Monday, March 04, 2013

Little Dog Found

Her home was found.

Little Dog Found

Mystery Dog Finds Home Due to a Teacher's Keen Eyes

By Diana L. Chapman

I had her for seven days of love, affection, adoration and the only other female to grace our house crowded with males. It was a love bug festival from the moment we met after she wiggled up to me outside of Gulf Avenue Elementary School in Wilmington.

Rolling over on her back for pets, and too tiny for most cars to see, I knew I couldn't leave this teacup, tidbit of a dog on the streets or she'd be dead within hours from traffic alone. And that's where all the mystery began.

Clues abounded that someone loved this adorable girl and that she loved them back. She cried as we left Wilmington after I failed to see any lost dog signs. My vet and I agreed she was well groomed had no fleas--and had a microchip, unfortunately not registered.  It took a sleuthing Gulf Elementary School teacher to happily reunite her with her owners desperately searching for their dog that weighed less than 10 pounds and was smaller than most cats.

When this email arrived it was happy-sad moment for me:  "Your little doggie is named Khloey Sophia," 4th grade teacher Niels Goerrissen emailed me after searching for lost dog signs to help out. "Little black and silver Yorkie, 3-years-old. Belongs to Cynthia," adding her phone number. (I had enlisted the teachers help asking him to show a picture to students and teachers and look for lost dog signs.)

Niels was right. It was easy to figure out Cynthia was the correct owner. She read the correct microchip number and the minute I called wanted to leave work and come "right now." She was at my house in 15 minutes, bringing along Grandpa, who was inseparable from baby girl. Khloey jumped into his lap.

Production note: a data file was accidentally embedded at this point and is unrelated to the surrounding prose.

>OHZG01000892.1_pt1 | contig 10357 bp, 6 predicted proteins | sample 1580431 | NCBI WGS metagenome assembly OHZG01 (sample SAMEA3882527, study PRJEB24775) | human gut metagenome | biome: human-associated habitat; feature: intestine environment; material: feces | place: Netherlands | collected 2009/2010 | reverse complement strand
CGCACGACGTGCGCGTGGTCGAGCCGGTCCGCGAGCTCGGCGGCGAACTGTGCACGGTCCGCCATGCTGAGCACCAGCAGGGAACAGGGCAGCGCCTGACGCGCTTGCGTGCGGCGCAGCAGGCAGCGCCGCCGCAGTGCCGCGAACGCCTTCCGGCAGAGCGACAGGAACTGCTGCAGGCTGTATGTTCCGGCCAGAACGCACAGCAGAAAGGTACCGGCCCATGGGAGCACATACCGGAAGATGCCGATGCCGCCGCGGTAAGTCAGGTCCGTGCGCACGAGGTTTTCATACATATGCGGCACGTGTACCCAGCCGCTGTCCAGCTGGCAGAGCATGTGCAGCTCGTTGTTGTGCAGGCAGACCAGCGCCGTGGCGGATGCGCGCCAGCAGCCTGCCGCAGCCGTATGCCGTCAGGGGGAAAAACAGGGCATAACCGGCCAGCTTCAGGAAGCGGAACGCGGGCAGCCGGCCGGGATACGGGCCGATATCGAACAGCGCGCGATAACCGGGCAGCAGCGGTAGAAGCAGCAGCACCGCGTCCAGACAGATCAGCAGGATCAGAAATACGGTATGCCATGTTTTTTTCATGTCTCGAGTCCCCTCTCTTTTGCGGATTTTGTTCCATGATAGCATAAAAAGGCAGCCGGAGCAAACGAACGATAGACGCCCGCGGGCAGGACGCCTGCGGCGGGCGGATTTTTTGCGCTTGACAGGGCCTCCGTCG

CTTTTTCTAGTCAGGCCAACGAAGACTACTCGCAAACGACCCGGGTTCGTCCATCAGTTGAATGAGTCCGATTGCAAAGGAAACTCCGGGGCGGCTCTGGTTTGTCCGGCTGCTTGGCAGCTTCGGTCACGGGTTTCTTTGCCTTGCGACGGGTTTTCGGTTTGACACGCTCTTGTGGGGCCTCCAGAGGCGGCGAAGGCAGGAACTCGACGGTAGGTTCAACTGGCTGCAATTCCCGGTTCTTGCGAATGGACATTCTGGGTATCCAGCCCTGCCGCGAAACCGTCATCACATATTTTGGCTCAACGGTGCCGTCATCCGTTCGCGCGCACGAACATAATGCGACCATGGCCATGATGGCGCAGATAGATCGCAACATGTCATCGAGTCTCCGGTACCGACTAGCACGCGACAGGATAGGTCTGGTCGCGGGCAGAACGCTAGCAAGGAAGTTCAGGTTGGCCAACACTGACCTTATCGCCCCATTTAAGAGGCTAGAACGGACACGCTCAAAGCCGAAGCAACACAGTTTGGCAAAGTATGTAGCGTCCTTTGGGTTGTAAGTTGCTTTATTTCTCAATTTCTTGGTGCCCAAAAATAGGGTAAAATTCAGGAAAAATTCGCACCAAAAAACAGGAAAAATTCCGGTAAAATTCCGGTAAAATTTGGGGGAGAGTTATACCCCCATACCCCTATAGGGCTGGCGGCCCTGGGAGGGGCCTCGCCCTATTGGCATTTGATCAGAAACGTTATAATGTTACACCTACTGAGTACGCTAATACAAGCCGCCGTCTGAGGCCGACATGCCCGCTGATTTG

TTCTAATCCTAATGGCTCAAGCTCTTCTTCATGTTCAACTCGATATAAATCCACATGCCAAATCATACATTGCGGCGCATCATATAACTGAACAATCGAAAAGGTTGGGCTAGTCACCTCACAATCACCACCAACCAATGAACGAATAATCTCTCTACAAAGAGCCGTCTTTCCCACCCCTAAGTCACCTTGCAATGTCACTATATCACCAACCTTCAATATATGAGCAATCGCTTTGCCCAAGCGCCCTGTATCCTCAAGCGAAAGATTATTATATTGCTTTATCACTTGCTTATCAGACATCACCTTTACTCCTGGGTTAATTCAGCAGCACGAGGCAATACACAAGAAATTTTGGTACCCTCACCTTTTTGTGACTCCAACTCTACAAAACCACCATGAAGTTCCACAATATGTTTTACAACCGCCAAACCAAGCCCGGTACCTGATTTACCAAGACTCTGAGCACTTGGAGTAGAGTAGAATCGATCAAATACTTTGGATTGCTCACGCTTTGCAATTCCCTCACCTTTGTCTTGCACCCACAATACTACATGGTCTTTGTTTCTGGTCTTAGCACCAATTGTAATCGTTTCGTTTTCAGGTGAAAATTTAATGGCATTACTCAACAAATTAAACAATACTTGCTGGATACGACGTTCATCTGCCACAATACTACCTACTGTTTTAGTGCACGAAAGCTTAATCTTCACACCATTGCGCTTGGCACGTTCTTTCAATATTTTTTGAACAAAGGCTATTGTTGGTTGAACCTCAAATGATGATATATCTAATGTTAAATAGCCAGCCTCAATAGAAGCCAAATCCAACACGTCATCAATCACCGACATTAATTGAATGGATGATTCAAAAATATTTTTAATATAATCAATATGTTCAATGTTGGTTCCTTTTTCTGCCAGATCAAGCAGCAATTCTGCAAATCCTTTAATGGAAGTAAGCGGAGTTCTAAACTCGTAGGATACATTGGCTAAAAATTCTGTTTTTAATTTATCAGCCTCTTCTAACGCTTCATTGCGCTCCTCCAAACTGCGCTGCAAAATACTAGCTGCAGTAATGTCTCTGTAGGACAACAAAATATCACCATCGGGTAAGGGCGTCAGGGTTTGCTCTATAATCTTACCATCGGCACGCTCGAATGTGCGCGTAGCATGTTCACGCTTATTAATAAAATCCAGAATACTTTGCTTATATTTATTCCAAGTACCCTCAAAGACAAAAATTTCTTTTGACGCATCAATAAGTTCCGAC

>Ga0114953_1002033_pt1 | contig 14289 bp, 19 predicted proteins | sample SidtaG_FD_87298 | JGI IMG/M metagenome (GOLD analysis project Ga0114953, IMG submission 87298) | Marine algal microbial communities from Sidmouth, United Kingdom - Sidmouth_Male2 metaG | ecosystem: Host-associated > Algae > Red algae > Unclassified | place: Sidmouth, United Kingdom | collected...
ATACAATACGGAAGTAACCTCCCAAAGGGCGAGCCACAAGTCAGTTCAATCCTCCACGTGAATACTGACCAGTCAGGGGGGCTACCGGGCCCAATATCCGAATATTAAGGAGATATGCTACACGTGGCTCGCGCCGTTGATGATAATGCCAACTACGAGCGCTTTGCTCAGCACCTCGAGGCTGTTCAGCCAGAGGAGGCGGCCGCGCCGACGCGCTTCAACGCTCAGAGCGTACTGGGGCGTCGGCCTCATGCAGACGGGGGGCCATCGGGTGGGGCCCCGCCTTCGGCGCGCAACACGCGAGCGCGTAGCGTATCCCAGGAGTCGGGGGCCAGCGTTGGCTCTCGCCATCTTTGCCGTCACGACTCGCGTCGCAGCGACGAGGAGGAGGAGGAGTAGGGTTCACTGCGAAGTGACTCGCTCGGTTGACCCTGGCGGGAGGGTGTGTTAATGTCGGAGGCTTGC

It wasn't just humans that hurt when they lost their dog, Cynthia explained. Khloey's Chihuahua companion had fallen into a depression since Khloey had vanished many days ago.

Now, the munchkin we had called Little Girl, Lulu, Adele, Pumpkin, Baby Girl and NoName for the days we had her --  and fell in love --  found her true family.

Cynthia believes the pure silver-haired Yorkshire Terrier escaped when a caregiver for Cynthia's grandmother left the gate open around 11:30. Shortly after, I was walking out of the school and saw her.

Immediately, I believed she was the same tiny dog I'd spotted on my way to Gulf earlier that morning way on the other side of town -- and past major intersections and boulevards. With no time left,  I convinced myself that that black tiny creature belonged to a man walking his dog on a leash blocks behind.

Now, I was convinced Khloey was that dog (they looked so much alike) but she would have had to traverse one mile of major boulevards ushering traffic to the port , which seemed virtually impossible.

I knew I couldn't  leave her to the mean streets of LA, but bringing her home to a husband, and 19-year-old son who clearly wanted no more animals (they told me repeatedly) was a risk to take that I didn't cherish. That didn't mention my two male canines, who run our house already in a whirlwind of furry fury.

My human guys were mad, of course -- until they came home and met her. Hearts melted and they agreed we could foster until we find her home or a new home.

I realize now that it was next to impossible that Khloey could have been the same dog I saw by the Anaheim exit of the 110 Freeway. For one, Cynthia said she lived just blocks from the school. For another, another woman had told her black Yorkie was missing too, she said.

Wrapping up our last minutes with Khloey, Cynthia told me why I didn't recognize her dog as the popular, and beloved breed, a Yorkie. She doesn't have  the traditional Yorkie look they are famous for because she's not cut that way.

"She doesn't like it," Cynthia said, hugging her again as we were walking out the door. She asked if she should give me money. Are you kidding?I had just had the best gift spending time with her little one who forged her way into my home with a sweet heart.

I'm also grateful, that Niels, the teacher whose class I visited that morning, took the time to become Sherlock Holmes and hunt for clues asking questions and finding the sign (our own hunt being unsuccessful).  He helped keep peace in my family and made a Wilmington family happy again.

    To that, he emailed, "I love a happy ending!"